to pawn his last harp when things got
tough. Luckily Fred had anticipated that
this might be the case and before we
started out he had told me to bring along
a couple of my harmonicas. Well Johnny, I guess it’s time for us to hear some
of your stuff,” Fred smiled again at me
as if to say ‘wait’ll you hear this,’ then
he looked at Johnny, chuckled, and said,
“Go on boy.” And Johnny blew, tapped
his foot in rhythm and sang, “Well, gonna see my long haried do-o-ney…” I
don’t exaggerate when I tell you that I
was overwhelmed. When he finished,
and I had expressed my enthusiasm to
him Johnny grinned as he said, “You
know, it don’t sound like much to me.”
Fred and I grinned too and I asked for
an encore. Johnny came outside and I
snapped a few pictures while he posed
in front of Fred’s new Pontiac. An interesting contrast indeed. We shook hands
and make our good-byes for it was about
time for Johnny to get back up on his
tractor (note hard hat in cover photo).
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Here then are the two harmonica
solos exactly as Johnny Woods played
them that day during his lunch break
complete and unedited from the time I
turned on the tape recorder.
– Tom Pomposello

Back liner credits, 1st edition, 1972
Johnny Woods: harmonica
Recorded Thursday, April 27, 1972, Olive Branch, Mississippi, by Tom Pomposello
Remastered by Fred Seibert
Graphics by the Oblivionettes
featuring John Dunn, and Susan DeLaney
Cover photo by Tom Pomposello
This recording was made possible by a
special grant from the Dick Pennington
Blues
Foundation
Addition copies of this disc can be had
by sending $1.00 (plus 25 cents for postage and handling) to:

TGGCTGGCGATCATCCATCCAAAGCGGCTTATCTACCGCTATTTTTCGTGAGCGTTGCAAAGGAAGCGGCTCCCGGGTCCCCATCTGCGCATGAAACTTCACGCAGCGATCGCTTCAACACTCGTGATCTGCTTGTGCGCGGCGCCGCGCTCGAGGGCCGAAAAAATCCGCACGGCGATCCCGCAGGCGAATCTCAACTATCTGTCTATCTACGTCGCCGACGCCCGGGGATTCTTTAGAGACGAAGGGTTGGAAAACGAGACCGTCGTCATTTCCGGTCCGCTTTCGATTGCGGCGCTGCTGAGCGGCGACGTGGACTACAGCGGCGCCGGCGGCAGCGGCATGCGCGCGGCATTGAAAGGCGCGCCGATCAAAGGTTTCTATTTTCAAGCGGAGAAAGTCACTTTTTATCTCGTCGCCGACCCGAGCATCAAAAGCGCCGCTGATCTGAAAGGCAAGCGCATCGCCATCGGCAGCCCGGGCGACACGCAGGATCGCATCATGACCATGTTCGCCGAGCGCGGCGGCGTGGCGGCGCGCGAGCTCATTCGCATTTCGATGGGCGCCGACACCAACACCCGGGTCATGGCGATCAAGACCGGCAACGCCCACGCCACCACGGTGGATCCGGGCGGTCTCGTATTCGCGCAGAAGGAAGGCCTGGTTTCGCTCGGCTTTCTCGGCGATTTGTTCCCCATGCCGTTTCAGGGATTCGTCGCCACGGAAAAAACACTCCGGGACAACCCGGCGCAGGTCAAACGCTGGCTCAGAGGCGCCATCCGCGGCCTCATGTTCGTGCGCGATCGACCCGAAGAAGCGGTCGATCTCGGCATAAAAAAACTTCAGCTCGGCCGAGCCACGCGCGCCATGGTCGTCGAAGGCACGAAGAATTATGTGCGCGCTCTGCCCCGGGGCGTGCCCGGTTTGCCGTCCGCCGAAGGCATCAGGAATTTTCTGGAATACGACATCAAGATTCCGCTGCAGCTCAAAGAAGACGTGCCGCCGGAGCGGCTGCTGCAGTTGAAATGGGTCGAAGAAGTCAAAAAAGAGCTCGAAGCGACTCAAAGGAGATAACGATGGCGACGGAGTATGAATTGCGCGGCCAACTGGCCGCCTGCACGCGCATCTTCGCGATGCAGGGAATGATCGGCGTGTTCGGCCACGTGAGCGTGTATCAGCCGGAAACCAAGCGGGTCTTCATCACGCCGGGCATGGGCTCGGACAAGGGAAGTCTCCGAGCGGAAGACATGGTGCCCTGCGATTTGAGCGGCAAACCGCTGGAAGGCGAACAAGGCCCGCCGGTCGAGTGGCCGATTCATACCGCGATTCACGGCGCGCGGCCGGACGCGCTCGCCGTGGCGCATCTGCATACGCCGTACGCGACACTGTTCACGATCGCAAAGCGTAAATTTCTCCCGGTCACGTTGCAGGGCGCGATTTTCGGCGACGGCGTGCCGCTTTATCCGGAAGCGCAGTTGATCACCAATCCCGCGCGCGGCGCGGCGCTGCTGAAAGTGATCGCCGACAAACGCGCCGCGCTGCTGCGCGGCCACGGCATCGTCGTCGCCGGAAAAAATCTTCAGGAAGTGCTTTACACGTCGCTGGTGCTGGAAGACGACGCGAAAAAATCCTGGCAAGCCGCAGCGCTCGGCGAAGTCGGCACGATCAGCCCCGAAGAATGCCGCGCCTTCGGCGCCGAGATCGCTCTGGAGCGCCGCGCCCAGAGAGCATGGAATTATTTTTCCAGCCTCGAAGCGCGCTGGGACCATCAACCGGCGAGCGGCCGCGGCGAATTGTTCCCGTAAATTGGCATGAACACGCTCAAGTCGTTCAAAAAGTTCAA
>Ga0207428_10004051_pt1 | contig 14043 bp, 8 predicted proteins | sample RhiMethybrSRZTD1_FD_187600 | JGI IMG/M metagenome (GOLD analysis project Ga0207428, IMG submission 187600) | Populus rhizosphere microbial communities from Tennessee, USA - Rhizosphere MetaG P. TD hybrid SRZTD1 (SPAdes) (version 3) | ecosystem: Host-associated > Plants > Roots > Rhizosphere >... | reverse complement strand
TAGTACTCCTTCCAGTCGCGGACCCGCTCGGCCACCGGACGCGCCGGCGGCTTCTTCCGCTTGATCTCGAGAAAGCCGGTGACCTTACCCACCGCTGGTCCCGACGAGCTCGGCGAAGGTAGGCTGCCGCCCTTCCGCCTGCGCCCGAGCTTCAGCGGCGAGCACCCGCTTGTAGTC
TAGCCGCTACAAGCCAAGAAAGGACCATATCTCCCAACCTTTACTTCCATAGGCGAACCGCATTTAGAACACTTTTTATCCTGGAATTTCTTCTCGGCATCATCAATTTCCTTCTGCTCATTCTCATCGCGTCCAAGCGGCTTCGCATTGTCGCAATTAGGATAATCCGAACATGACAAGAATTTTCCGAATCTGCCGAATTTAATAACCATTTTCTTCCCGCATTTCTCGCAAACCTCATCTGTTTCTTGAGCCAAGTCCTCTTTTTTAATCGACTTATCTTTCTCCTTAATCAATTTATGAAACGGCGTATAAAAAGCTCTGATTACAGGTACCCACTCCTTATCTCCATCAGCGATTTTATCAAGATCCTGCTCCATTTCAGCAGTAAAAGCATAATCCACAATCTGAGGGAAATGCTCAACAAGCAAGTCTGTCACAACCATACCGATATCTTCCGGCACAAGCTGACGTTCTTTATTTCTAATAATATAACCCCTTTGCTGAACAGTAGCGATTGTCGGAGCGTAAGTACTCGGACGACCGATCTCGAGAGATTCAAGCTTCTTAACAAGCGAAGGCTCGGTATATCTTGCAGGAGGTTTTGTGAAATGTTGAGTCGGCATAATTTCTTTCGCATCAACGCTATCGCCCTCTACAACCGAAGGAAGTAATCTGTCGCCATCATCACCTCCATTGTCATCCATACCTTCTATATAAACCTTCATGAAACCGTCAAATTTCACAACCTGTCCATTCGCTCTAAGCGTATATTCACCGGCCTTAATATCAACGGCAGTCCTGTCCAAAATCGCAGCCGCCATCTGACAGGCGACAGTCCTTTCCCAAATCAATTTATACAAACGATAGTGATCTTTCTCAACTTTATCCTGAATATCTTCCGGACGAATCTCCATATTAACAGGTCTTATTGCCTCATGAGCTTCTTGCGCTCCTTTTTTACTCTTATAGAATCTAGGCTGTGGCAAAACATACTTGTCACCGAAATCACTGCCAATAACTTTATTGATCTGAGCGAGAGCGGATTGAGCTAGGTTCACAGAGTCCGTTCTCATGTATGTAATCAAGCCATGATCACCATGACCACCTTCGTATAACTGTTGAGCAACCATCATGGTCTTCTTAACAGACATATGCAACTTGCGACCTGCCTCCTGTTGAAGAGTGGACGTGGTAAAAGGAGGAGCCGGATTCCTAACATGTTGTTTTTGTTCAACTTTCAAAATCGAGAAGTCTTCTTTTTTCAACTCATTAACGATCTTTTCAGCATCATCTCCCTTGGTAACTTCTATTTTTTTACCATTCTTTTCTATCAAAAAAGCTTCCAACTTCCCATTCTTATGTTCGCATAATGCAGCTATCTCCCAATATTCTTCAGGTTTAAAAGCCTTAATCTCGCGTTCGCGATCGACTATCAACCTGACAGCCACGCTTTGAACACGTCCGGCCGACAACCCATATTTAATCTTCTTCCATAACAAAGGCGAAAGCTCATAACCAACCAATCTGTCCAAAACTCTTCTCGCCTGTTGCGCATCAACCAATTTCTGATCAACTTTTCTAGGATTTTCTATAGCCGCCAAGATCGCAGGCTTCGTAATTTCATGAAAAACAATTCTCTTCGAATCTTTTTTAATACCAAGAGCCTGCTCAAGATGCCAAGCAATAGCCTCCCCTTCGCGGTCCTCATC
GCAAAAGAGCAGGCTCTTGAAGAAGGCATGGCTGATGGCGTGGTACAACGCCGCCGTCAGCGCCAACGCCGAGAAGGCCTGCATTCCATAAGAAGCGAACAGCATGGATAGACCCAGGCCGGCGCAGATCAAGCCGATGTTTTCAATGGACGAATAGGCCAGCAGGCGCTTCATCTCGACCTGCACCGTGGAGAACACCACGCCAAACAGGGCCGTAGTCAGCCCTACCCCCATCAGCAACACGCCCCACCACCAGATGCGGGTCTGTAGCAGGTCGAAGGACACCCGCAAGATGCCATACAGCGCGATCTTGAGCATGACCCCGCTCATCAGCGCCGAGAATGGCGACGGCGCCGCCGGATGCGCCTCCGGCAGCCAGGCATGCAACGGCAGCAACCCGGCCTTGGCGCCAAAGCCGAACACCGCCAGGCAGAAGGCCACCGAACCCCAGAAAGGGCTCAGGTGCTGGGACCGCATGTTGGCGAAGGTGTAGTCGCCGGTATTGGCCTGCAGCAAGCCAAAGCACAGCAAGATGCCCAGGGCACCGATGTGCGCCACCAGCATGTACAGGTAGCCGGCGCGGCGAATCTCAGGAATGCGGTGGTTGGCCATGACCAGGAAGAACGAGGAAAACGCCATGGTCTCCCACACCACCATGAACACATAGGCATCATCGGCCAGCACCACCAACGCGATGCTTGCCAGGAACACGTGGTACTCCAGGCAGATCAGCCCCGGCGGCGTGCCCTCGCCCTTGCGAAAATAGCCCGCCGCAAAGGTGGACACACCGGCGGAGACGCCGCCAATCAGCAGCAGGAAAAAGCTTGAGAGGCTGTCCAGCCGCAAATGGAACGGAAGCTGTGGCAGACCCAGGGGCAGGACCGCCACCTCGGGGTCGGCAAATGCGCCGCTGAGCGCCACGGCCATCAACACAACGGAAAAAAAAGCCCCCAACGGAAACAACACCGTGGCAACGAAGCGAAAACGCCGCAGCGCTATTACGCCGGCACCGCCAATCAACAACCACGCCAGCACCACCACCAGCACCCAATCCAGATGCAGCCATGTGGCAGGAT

Oblivion Records
P.O. Box X
Roslyn Heights, New York 11577
©(P) 1972

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Distributor
flyer for
Mississippi
Harmonica
handmade
by producer
Tom
Pomposello

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Second
distributor
flyer for
Mississippi
Harmonica,
poorly
redesigned
by producer
Fred Seibert

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Johnny Woods photographed by
Tom Pomposello, Olive Branch, Mississippi
April 27, 1972.

Kodak Instamatic negatives scratched from
poor storage for over 40 years.
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Johnny Woods damaged negative restored in a print by master printer
Chuck Kelton, Kelton Labs, New Jersey. www.keltonlabs.com
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Some of
co-producer
Fred Seibert’s
Mississippi
Harmonica
graphics notes.

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Musician and archivist Tom
Pomposello recorded Johnny
Woods on an outdoor porch
with a portable Panasonic
cassette machine like this one.
Olive Branch, Mississippi,
April 1972

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Original monaural cassette-to-1/4”
magnetic tape transfer of Johnny
Woods’ Mississippi Harmonica. 1972

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Oblivion Records Discography
January 2015
Vintage
Cover

2015
Cover

Mississippi Fred McDowell
Live in New York
Original LP release 1972
Oblivion Records OD-1
Johnny Woods
Mississippi Harmonica
Original single release 1972
Oblivion Records O#2
Marc Copland • John Abercrombie
• Clint Houston • Jeff Williams
Friends
Original LP release 1973
Oblivion Records OD-3
Charles Walker &
The New York City Blues Band
Blues from the Apple
Original LP release 1974
Oblivion Records OD-4

Joe Lee Wilson
Livin’ High Off Nickels & Dimes
Original LP release 1974
Oblivion Records OD-5
Honest Tom Pomposello
Original LP release 1975
Oblivion Records OD-6
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Oblivion Records
Digital Box Set
Complete 1972-1975

Oblivion Records
1972-1975

www.oblivionrecords.tumblr.com

Founded by
Tom Pomposello and Fred Seibert
& Dick Pennington
Logo designed by
Lisa Lenovitz Eaton